Charles Goodyear Inventions and Accomplishments

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Charles Goodyear was the oldest of six children and his ancestors were some of the founders of the initial New Haven colony in 1638. Goodyear didn’t initially intend to be an inventor. He actually moved to Philadelphia to learn the hardware business before returning home to work in a partnership with his father’s business. After some time, he started his own family and began his own hardware store back in Philadelphia.

Goodyear is primarily known for his two inventions that are still in use today. Let’s take a look at both of them.

The Vulcanization of Rubber

The primary invention of Charles Goodyear came about when he walked into a rubber store to try to show the manager a valve he had created to work with rubber life preservers. The manager rejected the idea and showed him why: there were piles of melted rubber just lying about because the rubber products couldn’t stand up to heat. It wasn’t just heat that made rubber a problem for people either as it would become as hard as a rock in the cold of winter.

Goodyear found himself in jail because of his debt and at one point; his family was living in an abandoned rubber factory living off of the fish he was able to catch in the local harbor. At this point, however, he had discovered that applying nitric acid to rubber gum gave it a different texture and feel. Over the years, while fighting his failing health and living in poverty, he discovered that heat and sulphur changed rubber even more significantly.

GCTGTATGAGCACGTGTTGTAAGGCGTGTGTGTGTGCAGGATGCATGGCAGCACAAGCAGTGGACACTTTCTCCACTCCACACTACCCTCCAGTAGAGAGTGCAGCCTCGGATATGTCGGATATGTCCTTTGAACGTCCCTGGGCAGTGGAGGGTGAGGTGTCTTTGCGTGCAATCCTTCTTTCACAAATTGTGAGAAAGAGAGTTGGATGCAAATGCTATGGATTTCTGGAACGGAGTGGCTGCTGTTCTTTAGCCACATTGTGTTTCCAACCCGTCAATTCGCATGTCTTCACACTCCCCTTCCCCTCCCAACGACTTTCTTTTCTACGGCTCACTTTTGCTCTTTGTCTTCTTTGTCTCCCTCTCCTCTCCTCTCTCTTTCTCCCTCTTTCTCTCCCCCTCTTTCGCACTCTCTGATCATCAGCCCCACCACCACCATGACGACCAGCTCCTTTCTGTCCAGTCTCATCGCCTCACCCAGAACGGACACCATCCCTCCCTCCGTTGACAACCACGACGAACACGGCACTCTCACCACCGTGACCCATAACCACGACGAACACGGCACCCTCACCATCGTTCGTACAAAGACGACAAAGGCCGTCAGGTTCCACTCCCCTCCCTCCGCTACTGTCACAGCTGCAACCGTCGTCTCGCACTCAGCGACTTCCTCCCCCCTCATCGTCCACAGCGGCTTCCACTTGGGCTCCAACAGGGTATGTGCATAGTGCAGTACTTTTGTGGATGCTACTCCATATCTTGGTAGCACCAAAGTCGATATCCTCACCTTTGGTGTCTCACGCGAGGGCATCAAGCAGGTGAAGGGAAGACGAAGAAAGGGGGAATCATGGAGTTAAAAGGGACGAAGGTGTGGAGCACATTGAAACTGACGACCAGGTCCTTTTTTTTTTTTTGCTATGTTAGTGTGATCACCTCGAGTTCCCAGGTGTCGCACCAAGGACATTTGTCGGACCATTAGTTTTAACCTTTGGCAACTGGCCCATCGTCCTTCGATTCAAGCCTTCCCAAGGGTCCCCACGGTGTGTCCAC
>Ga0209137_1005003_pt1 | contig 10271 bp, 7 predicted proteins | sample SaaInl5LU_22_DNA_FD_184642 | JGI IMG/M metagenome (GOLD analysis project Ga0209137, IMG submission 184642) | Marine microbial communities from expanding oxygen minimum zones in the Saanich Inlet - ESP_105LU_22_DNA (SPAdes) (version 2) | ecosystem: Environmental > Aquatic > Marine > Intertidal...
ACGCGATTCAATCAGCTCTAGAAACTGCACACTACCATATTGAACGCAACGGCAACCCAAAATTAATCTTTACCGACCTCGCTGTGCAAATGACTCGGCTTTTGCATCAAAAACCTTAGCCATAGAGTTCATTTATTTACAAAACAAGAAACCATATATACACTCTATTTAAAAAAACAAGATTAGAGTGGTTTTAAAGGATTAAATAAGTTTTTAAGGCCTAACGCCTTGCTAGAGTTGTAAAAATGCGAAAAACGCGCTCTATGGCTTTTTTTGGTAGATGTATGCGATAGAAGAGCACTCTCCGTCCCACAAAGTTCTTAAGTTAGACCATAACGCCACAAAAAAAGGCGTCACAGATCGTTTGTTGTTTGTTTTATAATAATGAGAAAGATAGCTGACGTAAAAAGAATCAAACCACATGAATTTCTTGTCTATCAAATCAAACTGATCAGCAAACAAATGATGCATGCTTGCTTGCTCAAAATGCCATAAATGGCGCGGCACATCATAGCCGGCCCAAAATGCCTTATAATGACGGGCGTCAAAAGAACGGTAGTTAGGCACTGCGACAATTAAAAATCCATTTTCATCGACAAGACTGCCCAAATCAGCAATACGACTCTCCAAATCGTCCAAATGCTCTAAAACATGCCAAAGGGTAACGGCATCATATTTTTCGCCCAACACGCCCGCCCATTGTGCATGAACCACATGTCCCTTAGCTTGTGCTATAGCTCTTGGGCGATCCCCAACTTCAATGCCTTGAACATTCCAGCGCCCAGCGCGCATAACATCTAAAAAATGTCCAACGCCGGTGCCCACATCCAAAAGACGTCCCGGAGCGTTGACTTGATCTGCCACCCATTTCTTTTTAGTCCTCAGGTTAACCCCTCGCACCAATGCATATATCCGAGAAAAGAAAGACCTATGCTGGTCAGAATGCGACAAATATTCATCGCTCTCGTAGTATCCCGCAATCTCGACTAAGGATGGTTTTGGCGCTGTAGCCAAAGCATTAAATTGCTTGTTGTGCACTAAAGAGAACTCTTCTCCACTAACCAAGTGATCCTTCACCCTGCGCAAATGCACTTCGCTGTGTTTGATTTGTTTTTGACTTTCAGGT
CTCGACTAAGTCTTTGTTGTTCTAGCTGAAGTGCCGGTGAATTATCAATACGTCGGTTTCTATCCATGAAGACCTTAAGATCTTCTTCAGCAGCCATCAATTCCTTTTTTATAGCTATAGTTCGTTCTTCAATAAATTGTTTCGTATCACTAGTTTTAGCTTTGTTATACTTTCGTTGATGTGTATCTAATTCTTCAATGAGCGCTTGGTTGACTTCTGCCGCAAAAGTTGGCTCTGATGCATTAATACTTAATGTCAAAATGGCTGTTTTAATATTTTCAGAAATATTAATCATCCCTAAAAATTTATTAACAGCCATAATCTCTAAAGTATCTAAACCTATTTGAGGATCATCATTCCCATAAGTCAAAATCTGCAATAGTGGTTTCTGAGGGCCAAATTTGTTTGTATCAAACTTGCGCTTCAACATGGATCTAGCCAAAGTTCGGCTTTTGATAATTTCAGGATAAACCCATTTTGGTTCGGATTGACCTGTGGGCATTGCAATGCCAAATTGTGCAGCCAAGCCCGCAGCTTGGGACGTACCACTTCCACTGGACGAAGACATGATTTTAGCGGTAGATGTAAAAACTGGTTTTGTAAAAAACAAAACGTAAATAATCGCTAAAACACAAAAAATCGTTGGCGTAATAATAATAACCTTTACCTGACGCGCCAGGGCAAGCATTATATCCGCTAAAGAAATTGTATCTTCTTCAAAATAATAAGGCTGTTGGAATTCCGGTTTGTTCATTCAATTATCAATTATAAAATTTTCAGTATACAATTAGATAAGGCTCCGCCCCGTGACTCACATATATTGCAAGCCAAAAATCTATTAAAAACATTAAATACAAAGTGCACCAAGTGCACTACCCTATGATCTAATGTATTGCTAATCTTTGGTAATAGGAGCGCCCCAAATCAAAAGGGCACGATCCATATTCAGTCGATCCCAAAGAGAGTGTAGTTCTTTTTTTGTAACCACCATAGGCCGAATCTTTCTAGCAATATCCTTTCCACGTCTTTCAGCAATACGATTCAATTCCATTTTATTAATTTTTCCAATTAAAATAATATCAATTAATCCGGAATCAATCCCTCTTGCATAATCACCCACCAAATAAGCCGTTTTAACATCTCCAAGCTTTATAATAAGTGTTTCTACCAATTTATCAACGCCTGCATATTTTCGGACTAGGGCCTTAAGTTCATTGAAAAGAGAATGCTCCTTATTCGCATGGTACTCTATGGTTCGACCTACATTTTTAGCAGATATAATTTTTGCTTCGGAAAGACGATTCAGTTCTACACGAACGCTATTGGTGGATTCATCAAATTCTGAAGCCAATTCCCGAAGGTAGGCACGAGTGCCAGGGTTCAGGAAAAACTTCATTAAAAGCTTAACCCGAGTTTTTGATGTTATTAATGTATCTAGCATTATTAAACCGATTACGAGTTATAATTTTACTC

An Improvement in the Preparation of Caoutchouc

One of the ways that Goodyear was able to convince people to begin using his rubber products was that the vulcanization process he had discovered would replicate the male fashions of the time, but do so with a waterproof fabric. Through the application of various acidic solutions that would saturate the rubber, he could even coat cloth with the rubber to then make it waterproof. This preparation is still used today to create rubber-based plastics that are used in the food production industry.

The problem that Goodyear had after getting his invention out into the public was that there were many who attempted to profit off of his invention. These “rubber pirates,” as they were called, often had to be taken to the Supreme Court to have his patent upheld and have a cease and desist order enforced. At one point, Goodyear had to pay a lawyer $15k to argue before the Supreme Court on his behalf, which was the largest fee ever paid to a law professional at the time.

Although some believe that other populations in history first invented the process to vulcanize rubber, Charles Goodyear is widely regarded as the man who invented the process and his name is still seen every day. For a man who was lectured about the fact that he couldn’t even feed his children and was jailed once over a $5 hotel bill, his legacy is one that will always be remembered.

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